When I was around 20, I caught little glistens of grey flecked through my hair in the car rear vision mirror.
It made me think back to a family holiday when I was around seven or eight years old. Passers-by remarked to my parents, “It’s so nice of you to look after your three grandchildren.” Mum and Dad both laughed it off. It was the best that they could do.
The thing was, they did not look old. It’s not uncommon to go grey, but it astounds me how rude people can be about a few silver hairs.
When my father was in his 20s people used to tell him, “You’re going grey, you know?”
The audacity of this is astounding - like grey hair is just good conversation fodder. It seems to me like an invasion of decent courtesy, these insensitive personal comments shared without warning.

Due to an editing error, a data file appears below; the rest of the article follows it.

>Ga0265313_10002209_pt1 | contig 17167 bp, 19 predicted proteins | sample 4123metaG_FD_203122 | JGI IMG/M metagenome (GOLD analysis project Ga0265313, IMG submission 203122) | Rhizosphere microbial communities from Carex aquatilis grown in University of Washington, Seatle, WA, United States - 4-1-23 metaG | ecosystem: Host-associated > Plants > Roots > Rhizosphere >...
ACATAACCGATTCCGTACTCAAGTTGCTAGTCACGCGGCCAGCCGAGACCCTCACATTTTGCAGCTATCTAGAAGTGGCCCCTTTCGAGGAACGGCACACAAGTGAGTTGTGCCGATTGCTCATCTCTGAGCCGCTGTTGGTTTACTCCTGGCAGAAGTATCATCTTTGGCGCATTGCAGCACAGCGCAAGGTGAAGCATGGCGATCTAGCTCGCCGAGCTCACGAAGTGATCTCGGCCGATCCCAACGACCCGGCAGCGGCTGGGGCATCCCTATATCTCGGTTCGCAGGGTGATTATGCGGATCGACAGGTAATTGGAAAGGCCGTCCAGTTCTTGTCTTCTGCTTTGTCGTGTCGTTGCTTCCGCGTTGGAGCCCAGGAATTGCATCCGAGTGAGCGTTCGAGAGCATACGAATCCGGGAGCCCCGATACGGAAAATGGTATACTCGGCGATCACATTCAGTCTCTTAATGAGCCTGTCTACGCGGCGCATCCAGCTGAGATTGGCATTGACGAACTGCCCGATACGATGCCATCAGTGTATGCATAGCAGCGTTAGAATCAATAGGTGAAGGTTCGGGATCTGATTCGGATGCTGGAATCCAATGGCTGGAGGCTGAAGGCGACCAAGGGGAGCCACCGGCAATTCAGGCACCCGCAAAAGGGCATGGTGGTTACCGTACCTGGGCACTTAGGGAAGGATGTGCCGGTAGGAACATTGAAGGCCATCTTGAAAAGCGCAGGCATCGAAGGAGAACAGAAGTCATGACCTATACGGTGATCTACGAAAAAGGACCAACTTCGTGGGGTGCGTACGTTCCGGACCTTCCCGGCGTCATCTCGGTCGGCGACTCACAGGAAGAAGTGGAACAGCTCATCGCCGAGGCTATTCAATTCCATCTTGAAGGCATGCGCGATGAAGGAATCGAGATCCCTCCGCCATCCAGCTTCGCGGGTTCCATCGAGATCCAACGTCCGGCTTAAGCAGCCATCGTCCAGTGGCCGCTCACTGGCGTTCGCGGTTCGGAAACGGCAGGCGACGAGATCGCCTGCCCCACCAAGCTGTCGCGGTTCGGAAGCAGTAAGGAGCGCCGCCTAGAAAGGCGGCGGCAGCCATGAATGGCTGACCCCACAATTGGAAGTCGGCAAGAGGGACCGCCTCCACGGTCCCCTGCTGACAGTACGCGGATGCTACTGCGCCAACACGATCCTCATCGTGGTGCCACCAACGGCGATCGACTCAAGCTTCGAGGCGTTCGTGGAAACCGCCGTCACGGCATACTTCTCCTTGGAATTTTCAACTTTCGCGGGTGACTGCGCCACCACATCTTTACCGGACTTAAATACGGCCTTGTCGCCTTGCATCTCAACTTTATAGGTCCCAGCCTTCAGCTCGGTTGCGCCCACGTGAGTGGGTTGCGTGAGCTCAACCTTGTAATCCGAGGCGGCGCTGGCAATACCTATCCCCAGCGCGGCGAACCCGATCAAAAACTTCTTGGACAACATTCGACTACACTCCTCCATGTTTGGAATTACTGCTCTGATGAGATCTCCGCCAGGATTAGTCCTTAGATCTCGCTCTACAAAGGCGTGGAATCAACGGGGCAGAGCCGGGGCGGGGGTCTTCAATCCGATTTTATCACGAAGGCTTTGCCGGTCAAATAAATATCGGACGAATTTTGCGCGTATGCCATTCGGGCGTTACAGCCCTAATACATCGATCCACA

Of course, when the greys first begin to sprout, we notice. It is change and it's a one-way trajectory. As a young person, you think on it and about it.
I look at my older brother, his black hair peppered with grey, his handsome face, his kind eyes. It suits him; it is part of him. I swell with pride.
People make remarks of his grey hair and I feel a lion within me beginning to roar. Don’t tarnish his beauty, I think. Do not make him feel lesser, or different, for being who he was made to be. Others admire him and instead remark on his charm and sophistication.
For women, it’s harder in a different way. We're sculpted by the marketing monster, enforcing that we buy to maintain: skin, hair, hair-free, high bust, perky bottom, lean but not too lean, curvaceous but not in the wrong places.